Increasing our mileage without getting injured.
With races increasing in popularity, now we have to sign up for races several months before the race. A lot of times life gets in the way, or people think there’s still plenty of time to train. But as we know, time flies and we realize that we only have a couple of months to start training, or some people decrease their training during the holidays and they just want to jump back into their running. By increasing our mileage more than 10% /week will extend the chances of getting injured. Yes, we can get injured by overtraining and not looking after our flexibility, but increasing our training too quickly and intensely will make it challenging to stay injury-free.
There’s a great scientific way to calculate your running ratio to ensure that you keep it balanced between the mileage you are running now, and how much you have run in the last month. This way of calculating is called the “acute-to-chronic” ratio. By tracking your weekly mileage and calculating your ratio will make sure that you are not running too much too quickly or too little. In recent studies, the risk of injuries increased, for runners whose ratio exceeded 1.2, when the ratio reached 1.5 then the injuries increased significantly. A good balance is to aim for under 1.2.
Calculate the ratio:
The acute-to-chronic ratio compares your mileage for the last four weeks. Add your weekly mileage and divide it by four. If you ran 30, 35, 35, 45km, your ratio is 45 (last week’s mileage), then divide it by 36.25 (average of the last four weeks)- That’s 1.24.
Calculate the intensity:
You can use the same acute-to-chronic ratio to calculate your average training intensity. The effort we put into each run also makes a huge difference in the risk of injuries. Rate your effort during your run on a 1-10 scale, then multiply it by the duration of your run in mins. For example, a 45 min run at an effort level of 6 would result in a training score of 270. Do the same calculation as when using mileage. If your training effort for the last four weeks was 260, 260, 265, 280, your ratio is 280 (last week’s effort), then divide it by 266.25 (average of the last four weeks)- That’s 1.05.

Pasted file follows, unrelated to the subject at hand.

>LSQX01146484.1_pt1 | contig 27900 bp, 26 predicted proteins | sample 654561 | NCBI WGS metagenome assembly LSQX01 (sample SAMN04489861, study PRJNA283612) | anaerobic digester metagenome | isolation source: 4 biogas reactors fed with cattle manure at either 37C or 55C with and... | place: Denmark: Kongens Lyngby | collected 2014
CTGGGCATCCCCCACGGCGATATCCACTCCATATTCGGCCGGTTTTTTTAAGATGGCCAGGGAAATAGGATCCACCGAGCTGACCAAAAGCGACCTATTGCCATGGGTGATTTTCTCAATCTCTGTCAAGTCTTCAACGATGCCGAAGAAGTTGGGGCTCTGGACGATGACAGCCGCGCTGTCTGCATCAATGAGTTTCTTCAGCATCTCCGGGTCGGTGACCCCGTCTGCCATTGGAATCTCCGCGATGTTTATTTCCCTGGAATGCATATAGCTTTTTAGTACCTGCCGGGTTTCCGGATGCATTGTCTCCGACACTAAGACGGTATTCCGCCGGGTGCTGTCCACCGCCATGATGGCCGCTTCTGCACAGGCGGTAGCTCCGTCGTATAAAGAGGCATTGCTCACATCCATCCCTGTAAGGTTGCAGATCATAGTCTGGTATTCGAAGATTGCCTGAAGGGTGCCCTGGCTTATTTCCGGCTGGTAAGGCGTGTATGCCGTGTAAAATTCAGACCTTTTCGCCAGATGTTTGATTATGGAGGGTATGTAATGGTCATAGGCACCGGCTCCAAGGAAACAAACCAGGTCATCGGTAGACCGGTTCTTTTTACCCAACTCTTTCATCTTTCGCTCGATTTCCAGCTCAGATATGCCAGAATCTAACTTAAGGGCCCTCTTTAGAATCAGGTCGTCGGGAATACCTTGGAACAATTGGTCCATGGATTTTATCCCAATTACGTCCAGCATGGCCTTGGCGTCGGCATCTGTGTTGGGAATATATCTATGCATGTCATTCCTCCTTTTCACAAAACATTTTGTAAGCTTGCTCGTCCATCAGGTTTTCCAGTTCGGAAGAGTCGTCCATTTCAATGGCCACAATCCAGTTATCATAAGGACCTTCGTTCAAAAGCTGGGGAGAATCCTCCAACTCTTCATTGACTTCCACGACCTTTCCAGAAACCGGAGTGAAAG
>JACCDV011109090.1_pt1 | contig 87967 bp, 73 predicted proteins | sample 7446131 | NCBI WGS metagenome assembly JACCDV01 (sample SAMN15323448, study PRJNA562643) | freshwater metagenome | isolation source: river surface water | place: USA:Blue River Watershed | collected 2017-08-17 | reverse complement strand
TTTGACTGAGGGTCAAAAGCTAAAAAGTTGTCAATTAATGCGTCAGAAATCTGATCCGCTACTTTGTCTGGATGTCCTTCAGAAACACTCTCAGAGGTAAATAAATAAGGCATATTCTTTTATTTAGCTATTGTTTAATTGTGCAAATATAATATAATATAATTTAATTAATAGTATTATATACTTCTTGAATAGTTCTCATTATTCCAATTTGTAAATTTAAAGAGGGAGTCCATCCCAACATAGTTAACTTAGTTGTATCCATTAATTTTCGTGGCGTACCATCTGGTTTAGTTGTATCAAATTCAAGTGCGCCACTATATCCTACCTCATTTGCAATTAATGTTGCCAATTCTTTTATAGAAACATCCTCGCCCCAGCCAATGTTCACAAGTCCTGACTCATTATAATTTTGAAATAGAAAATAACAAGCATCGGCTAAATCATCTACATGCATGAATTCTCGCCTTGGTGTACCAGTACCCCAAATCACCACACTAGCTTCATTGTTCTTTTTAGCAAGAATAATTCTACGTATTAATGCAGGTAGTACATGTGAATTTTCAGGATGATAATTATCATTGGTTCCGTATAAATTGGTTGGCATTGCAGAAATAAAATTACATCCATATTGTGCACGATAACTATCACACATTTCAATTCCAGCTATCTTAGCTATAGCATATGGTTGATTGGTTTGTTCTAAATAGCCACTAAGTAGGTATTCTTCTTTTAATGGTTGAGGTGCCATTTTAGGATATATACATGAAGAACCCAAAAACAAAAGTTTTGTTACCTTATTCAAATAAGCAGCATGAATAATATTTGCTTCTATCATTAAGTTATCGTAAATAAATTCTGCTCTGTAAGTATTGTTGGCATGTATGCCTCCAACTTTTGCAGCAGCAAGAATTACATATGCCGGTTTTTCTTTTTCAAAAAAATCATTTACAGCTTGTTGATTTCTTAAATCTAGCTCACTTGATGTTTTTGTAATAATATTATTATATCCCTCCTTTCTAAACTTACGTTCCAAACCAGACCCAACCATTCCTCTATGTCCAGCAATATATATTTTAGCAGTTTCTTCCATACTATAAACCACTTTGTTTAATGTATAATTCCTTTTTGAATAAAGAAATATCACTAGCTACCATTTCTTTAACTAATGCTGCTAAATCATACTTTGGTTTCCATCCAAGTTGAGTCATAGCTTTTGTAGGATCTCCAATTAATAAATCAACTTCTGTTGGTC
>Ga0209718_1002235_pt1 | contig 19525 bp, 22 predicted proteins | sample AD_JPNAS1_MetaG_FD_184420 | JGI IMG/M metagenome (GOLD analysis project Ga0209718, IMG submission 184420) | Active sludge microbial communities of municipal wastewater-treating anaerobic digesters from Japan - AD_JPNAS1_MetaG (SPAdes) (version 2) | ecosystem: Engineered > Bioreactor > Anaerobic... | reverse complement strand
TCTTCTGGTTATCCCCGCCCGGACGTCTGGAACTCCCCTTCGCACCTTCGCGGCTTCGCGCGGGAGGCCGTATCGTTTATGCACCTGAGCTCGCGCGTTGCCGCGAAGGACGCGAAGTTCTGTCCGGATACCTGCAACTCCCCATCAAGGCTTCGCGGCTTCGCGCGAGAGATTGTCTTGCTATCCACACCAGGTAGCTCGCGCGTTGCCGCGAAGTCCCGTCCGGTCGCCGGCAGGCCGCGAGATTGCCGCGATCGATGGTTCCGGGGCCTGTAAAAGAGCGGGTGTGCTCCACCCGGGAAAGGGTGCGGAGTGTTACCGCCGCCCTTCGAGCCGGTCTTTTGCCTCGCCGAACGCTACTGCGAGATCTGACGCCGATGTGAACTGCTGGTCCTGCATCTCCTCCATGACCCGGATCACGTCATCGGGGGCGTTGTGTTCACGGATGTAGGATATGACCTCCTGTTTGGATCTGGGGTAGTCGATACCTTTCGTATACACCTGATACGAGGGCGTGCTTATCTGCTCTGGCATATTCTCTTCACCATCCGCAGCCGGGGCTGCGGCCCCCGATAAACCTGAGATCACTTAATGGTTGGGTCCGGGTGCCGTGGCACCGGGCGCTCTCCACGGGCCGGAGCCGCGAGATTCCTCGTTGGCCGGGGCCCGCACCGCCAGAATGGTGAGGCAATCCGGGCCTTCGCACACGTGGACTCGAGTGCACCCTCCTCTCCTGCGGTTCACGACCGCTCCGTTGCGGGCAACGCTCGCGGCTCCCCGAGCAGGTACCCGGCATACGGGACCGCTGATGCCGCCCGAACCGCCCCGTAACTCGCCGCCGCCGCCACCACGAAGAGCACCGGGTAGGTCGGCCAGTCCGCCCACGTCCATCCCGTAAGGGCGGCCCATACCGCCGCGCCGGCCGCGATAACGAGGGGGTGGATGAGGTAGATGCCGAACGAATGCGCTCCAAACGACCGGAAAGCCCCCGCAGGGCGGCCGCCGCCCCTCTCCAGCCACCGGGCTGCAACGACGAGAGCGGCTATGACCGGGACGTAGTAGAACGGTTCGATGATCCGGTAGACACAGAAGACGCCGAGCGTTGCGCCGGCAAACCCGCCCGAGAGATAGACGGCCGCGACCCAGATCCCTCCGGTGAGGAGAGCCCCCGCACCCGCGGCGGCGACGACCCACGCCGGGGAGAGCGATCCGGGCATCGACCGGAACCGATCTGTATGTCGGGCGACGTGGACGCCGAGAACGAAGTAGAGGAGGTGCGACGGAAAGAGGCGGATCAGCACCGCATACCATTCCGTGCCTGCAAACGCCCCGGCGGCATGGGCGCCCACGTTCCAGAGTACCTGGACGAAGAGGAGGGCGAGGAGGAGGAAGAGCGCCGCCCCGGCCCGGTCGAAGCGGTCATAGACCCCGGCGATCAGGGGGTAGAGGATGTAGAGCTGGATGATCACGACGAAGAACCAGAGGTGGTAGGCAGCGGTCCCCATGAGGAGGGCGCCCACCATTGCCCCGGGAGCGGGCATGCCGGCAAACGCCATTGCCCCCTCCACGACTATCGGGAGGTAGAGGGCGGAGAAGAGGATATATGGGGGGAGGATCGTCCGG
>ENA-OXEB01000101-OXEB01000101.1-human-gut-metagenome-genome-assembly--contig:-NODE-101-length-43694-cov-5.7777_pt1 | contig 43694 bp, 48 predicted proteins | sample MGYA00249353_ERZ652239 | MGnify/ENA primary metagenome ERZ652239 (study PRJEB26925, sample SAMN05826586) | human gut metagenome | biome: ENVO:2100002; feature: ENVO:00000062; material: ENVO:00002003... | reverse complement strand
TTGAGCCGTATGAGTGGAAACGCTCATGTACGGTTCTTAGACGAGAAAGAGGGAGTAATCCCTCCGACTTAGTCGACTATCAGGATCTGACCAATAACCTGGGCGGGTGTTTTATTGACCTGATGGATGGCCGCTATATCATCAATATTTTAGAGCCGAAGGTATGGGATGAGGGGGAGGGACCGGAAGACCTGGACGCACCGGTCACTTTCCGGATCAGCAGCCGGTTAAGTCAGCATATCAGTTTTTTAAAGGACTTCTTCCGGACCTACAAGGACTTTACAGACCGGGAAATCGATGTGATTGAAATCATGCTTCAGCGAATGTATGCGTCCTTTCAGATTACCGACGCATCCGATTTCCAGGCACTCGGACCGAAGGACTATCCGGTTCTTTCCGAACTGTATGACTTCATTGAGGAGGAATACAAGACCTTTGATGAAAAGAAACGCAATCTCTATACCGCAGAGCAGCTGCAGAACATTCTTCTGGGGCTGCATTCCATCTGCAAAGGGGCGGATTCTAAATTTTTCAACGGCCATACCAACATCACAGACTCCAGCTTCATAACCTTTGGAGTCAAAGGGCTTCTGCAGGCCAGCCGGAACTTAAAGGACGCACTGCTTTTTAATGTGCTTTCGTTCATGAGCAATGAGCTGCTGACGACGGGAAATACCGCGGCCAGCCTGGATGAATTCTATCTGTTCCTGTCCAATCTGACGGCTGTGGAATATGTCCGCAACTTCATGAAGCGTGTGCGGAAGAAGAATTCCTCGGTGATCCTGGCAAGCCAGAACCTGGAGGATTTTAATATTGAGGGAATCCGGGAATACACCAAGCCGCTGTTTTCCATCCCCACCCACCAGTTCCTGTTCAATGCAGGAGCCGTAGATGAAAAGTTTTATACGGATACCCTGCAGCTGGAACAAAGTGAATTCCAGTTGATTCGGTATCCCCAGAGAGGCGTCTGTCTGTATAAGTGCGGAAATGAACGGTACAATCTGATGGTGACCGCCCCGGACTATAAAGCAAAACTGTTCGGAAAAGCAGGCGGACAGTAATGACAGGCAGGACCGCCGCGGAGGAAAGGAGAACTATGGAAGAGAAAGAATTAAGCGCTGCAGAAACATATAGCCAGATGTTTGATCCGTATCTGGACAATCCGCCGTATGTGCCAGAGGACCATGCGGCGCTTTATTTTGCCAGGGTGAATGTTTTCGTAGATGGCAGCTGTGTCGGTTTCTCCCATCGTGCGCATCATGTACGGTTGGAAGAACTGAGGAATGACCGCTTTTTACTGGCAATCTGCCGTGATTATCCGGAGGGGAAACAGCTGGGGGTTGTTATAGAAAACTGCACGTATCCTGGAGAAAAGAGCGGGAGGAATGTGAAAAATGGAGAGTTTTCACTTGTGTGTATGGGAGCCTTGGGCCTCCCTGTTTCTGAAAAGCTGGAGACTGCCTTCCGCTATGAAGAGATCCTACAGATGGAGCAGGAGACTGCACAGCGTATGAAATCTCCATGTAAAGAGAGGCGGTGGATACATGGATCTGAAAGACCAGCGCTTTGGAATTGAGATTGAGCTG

You can make this ratio calculator more personalized:
By keeping track of your ratio through the season or the year, you can see which is your personal ratio. You can think of below 1.2 as green, 1.2 yellow and 1.5 as red. Some runners are less prone to injuries so they could increase their average ratio, while others are more prone to running injuries so to keep it under 1.2 is more important. Also, keep track not only of injuries, but also minor aches and pains, that way you can adjust your mileage. If you tend to get nagging pains look back at the pattern to figure out the triggers.
Bottom line is being careful when you increase your mileage and intensity, keeping your ratio within the right range will help you train and progress safely.
Train Hard, Eat Right, Feel Great!